As children, my generation was taught that we can “make the world a better place.” Although I am a firm believer of this statement, a single question arises in my mind – how are we, the younger population, supposed to make a difference when most of our education surrounding mental illness comes from the unreliable and deceptive media?
My folded hands are pointing heavenward and my head is bowed in prayer. A scrumptious meal is spread out before me: cranberry sauce, a basket of rolls, a plateful of mashed potatoes and peas. In the center of the table is a golden, glazed turkey. I am five years old in this photograph. Everything about the dinner is fake. Everything but the prayer. I was praying for real food.
My brain lies to itself. The brain that I rely on for answers can’t always distinguish between the perception and the experience, the here-and-now and the “what ifs”. It cannot be fooled into believing what I tell it, because, as a mind, it has made up its own. A smile cannot turn a frown upside down. A positive attitude is no more a cure than is a sportswear slogan – “just doing it” doesn’t do it. My recovery depends upon communication. At all costs.
Over the decades, I’ve learned that there’s only so much I can do to ward off depression, disguised as ducks lined up in a row, waiting eagerly to march into my brain and screw me up. I should have seen this coming. Had it been summer, I’d have been expecting it, but because of the false sense of security that autumn brings, I let my guard down.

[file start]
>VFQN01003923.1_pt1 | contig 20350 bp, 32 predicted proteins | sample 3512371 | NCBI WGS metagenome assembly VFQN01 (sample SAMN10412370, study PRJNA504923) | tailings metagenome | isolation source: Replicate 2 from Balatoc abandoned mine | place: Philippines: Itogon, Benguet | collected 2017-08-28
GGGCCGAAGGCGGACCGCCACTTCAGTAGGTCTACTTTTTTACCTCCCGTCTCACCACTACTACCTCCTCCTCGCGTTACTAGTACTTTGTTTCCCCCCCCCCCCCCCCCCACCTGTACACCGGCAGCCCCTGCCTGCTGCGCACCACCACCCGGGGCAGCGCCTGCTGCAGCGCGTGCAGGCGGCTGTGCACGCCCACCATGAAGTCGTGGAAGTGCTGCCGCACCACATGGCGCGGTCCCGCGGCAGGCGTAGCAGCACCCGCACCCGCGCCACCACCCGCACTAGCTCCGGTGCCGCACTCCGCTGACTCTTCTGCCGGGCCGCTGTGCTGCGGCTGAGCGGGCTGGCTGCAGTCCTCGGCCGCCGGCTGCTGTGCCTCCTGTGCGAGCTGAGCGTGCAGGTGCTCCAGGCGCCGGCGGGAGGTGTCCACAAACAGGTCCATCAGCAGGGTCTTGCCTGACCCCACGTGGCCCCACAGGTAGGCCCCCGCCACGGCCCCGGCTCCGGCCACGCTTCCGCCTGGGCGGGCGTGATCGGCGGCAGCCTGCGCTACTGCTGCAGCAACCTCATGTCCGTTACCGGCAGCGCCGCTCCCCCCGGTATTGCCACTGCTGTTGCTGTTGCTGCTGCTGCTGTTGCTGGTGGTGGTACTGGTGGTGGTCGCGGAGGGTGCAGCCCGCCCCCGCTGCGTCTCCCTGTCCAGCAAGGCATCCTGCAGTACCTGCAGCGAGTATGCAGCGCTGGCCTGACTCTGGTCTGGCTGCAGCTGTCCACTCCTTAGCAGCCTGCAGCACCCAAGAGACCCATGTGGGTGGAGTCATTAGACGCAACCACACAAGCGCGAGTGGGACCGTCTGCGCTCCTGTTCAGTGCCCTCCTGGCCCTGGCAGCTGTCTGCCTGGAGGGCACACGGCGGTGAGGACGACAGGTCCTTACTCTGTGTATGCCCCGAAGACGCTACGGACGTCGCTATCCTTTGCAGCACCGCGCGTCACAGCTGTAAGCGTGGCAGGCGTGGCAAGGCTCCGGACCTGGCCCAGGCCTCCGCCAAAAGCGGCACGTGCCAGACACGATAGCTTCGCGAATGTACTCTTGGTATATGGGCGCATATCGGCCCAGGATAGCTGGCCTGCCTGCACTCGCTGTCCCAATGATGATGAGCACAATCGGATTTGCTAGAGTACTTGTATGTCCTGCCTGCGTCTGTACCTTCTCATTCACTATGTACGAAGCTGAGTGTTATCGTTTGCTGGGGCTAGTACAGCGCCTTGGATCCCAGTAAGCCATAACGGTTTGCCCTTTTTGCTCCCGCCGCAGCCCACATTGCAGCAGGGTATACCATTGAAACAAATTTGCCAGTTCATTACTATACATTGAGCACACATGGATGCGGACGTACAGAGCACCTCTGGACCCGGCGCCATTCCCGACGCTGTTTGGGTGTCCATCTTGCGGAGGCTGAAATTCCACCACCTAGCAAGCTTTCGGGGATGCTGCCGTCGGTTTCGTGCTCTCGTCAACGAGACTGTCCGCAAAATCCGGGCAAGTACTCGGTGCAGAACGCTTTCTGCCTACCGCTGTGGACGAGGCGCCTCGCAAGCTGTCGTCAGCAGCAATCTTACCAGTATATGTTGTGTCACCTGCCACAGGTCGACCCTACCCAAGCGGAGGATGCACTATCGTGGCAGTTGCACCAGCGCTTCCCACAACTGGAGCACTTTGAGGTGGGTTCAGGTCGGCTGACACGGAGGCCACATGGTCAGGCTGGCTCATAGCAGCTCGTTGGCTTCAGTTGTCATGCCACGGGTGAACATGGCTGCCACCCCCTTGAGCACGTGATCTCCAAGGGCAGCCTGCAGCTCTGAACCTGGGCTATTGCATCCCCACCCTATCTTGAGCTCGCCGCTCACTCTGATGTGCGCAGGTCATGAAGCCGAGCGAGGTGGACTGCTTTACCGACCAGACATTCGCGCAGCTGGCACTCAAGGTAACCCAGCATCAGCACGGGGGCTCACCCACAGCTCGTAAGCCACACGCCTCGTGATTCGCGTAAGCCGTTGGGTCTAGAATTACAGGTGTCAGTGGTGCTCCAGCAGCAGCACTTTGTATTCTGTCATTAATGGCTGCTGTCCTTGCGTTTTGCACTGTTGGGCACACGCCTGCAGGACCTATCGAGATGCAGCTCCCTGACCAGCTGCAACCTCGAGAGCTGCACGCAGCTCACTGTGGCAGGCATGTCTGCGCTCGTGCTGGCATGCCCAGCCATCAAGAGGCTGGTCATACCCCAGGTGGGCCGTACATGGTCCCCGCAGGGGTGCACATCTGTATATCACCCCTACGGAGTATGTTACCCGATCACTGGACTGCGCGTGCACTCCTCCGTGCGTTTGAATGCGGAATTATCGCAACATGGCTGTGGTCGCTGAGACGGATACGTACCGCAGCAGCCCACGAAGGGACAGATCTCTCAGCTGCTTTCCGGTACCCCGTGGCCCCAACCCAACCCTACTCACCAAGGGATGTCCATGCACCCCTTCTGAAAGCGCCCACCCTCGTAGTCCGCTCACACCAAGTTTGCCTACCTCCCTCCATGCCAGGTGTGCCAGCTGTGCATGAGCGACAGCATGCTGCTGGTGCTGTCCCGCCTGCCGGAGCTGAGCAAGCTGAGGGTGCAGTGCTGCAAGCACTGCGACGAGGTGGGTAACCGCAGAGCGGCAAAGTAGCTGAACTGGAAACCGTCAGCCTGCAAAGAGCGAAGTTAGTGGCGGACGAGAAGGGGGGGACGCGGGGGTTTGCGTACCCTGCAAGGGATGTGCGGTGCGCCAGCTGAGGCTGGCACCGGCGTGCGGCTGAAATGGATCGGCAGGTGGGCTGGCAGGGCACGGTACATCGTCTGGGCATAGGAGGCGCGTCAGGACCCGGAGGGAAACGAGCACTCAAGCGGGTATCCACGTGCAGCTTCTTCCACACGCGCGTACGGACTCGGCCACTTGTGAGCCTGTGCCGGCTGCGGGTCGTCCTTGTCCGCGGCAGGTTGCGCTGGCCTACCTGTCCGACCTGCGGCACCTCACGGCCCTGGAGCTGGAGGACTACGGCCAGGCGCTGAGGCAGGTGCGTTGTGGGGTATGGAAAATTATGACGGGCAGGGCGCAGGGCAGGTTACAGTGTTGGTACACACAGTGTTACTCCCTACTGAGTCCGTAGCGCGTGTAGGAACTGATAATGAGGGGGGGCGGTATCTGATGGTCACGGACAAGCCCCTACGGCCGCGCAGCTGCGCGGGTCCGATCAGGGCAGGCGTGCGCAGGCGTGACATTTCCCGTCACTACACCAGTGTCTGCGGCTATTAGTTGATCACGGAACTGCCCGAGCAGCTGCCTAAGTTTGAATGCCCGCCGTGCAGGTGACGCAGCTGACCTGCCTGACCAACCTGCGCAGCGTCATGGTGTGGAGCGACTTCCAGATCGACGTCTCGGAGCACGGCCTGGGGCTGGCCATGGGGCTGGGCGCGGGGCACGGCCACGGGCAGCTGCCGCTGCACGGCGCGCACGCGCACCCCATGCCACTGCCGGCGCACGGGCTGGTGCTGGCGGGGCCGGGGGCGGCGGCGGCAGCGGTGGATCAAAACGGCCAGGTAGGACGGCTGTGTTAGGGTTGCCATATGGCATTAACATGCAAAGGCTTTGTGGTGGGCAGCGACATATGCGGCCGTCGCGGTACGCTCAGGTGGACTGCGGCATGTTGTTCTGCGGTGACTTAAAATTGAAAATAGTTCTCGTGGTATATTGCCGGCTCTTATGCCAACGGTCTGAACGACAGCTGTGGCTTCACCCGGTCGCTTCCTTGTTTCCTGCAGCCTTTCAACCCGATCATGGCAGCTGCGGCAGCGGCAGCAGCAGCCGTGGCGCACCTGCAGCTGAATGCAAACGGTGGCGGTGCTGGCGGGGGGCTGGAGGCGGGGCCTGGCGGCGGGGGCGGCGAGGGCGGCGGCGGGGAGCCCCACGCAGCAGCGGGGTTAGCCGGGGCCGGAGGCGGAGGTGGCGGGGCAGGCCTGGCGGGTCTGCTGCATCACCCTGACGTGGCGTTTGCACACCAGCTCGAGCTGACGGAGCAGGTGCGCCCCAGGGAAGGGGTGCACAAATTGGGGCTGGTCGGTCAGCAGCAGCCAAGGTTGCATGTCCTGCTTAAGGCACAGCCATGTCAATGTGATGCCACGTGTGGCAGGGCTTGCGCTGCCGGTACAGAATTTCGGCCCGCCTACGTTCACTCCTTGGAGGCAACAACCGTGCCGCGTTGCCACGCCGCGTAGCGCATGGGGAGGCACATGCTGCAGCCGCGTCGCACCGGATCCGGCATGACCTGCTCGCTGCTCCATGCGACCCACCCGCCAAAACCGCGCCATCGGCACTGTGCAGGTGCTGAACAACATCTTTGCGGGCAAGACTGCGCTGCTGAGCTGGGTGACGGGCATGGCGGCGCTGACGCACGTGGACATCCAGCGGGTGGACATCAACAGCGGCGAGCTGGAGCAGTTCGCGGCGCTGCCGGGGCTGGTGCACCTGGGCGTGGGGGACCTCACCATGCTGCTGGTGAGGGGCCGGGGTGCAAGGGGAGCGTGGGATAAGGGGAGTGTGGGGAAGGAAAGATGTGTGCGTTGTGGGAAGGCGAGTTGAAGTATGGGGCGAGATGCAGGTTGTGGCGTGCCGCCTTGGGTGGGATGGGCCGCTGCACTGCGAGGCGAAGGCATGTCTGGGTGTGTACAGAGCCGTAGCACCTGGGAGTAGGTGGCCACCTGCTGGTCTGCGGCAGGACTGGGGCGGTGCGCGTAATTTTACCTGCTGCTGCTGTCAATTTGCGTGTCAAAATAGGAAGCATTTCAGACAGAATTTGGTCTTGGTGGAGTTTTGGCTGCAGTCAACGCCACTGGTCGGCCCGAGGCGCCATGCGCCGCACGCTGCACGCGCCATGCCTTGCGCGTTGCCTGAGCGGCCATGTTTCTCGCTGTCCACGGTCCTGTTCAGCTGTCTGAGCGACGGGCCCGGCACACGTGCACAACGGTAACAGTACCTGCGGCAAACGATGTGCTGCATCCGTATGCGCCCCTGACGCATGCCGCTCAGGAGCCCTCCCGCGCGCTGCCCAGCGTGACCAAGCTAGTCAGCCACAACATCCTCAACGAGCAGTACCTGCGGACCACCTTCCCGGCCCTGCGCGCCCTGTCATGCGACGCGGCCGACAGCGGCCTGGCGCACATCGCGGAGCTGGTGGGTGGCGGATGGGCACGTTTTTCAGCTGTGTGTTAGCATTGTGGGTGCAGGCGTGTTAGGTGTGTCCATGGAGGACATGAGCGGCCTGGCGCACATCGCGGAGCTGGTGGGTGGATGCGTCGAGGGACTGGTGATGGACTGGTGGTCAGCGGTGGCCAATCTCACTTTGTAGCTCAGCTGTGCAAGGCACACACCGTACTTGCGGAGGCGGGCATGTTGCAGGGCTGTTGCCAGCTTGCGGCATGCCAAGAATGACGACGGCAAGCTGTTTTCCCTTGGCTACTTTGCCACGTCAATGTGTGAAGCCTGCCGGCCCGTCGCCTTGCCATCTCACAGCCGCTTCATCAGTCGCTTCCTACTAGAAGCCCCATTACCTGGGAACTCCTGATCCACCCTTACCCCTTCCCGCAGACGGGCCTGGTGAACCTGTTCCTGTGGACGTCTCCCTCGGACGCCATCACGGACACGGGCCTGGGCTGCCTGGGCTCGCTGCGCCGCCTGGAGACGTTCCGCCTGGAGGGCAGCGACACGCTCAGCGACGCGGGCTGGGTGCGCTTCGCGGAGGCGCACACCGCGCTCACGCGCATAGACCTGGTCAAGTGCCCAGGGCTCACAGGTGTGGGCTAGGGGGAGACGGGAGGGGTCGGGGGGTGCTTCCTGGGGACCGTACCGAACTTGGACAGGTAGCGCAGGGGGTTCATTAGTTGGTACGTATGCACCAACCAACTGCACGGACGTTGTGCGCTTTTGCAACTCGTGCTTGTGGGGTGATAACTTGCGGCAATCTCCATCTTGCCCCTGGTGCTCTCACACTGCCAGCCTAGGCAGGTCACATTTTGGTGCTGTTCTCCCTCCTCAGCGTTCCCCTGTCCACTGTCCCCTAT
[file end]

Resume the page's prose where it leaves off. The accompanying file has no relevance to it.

The stigma attached to schizophrenia, especially in children, prevents most families from having their child diagnosed when behaviors of hyper-arousal and hyper-vigilance arise. Early-onset schizophrenia can be difficult to diagnose, to distinguish from typical play and imagination. But alarming symptoms like complete social withdrawal, bizarre hygiene rituals, or a pronounced lack of impulse control, should be apparent.
Avolition is defined as a pronounced restriction of initiation and production of meaningful goals. The word literally means “poverty of will.” It is one of the five main negative symptoms of schizophrenia, often mistaken for laziness, disinterest, or ennui. When avolition’s driving the bus, I can want to do something, but I can’t figure out how to do it or why I should. I lack the energy or power to make it happen. As a result, I miss out on life. I miss out on me. I don’t realize there’s a hole until I can’t find the shovel.
In the years leading up to my official diagnosis, I’d been on a journey to find out what was wrong with me. Going under the assumption that anyone with expensively framed degrees made them qualified to evaluate, diagnose, and treat whatever was causing my consistent dark thoughts, extreme anxiety and suicidal thoughts, was, to put it mildly, a big mistake.